Conference panel talks grain transportation in an age without CWB monopoly

Aaron Stuckel
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Gerry Gault looks on as Sinclair Harrison speaks about the future of grain transportation in after the dismantling of the CWB monopoly.

A combination of farmers and intellects concerned about the changes to the grain growing industry gathered at the Heritage Inn Tuesday afternoon to talk about how the recent changes to the Canadian Wheat Board (CWB) will affect the transportation of grains.

The presentation was just one in a slew of others taking place during the 19th annual Farming for… Profit? conference, which brings farmers together to look at the changes in their industry and to learn about how it will affect them.

Panel discussions occurred all throughout the second day, with Sinclair Harrison speaking on the topic of the transportation industry.

Harrison is the President of the Hudson Bay Route Association, which lobbies governments on the use of the short line railway and the use of the Port of Churchill to transport goods to international markets.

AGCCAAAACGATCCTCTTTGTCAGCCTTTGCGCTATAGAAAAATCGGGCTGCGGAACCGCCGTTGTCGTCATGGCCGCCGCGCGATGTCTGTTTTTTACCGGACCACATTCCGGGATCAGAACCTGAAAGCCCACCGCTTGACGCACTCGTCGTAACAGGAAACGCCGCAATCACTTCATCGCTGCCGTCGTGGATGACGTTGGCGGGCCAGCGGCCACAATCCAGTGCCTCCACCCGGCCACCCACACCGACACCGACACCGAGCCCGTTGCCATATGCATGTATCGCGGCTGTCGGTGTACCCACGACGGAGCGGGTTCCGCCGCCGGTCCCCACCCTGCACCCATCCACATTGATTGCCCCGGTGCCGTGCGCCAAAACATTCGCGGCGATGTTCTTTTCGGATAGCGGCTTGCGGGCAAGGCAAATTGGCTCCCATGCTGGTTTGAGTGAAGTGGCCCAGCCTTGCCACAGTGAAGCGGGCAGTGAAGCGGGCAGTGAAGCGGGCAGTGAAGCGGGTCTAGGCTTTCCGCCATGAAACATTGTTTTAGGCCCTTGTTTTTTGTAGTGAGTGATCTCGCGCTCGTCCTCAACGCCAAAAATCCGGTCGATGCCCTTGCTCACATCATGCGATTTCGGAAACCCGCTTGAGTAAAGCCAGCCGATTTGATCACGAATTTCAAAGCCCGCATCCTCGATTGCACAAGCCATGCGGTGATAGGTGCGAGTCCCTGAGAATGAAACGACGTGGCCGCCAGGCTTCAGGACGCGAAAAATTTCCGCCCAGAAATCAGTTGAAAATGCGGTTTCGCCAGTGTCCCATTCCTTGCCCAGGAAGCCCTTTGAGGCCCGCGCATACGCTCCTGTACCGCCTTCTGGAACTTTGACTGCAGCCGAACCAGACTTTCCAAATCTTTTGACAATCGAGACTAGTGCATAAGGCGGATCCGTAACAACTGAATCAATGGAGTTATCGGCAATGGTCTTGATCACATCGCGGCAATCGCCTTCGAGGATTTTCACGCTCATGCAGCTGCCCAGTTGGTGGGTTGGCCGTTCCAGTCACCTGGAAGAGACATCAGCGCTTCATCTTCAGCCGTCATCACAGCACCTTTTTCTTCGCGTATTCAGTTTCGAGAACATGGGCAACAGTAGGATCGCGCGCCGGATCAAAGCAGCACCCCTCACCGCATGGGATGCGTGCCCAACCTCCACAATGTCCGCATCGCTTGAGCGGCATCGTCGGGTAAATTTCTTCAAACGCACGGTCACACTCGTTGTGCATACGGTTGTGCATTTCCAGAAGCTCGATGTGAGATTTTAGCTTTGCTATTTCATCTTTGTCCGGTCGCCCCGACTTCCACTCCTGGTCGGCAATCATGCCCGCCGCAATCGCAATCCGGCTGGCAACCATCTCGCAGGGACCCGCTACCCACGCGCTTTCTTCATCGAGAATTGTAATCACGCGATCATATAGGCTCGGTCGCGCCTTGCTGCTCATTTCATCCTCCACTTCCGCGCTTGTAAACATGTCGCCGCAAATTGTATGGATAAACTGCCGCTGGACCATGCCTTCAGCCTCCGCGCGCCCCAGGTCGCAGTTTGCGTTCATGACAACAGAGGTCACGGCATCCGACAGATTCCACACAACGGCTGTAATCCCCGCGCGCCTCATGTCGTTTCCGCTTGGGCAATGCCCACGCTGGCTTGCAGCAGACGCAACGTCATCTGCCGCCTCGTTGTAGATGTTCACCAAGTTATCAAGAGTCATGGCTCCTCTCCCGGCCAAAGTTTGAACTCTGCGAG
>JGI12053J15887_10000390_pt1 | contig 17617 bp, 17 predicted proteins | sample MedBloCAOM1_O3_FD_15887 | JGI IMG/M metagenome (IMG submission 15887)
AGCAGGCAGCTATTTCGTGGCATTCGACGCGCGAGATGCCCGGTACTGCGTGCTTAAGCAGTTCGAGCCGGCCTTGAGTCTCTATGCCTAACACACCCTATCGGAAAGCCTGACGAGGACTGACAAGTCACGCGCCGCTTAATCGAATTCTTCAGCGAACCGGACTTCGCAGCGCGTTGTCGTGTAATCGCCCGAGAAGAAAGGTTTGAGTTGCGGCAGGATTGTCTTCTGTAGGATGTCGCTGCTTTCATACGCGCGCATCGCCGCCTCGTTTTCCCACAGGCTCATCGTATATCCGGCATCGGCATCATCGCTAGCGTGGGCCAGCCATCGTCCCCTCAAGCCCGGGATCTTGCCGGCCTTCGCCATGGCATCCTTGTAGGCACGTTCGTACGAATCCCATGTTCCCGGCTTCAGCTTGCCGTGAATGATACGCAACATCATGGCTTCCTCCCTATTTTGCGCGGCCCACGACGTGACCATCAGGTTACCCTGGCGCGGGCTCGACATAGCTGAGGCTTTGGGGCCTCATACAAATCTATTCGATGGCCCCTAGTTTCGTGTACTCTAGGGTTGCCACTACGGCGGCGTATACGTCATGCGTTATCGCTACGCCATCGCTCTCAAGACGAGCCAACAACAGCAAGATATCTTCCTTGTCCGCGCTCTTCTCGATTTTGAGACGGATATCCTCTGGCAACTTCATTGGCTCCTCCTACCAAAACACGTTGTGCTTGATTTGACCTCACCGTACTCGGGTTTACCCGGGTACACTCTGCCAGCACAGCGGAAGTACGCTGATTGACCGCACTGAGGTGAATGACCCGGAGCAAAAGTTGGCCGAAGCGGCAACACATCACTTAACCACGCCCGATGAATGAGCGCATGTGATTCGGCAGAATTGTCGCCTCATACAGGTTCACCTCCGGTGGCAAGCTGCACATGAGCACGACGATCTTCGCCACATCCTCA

He said the changes to the Wheat Board could possibly have dire effects on the life of the port.

 “The Wheat Board has been the primary customer – and in some years, the only customer – to use the port. So it’s a big concern with the change as to what’s going to happen with (the Churchill port),” said Harrison. “The biggest hindrance to using it… is the grain companies don’t have any stake by going through the terminal there, so they choose to use their own.”

Harrison wasn’t the only one that expressed concerns.

For more on this story, read an upcoming edition of the Times-Herald.

Organizations: Canadian Wheat Board, Heritage Inn, Hudson Bay Route Association Times-Herald

Geographic location: Port of Churchill

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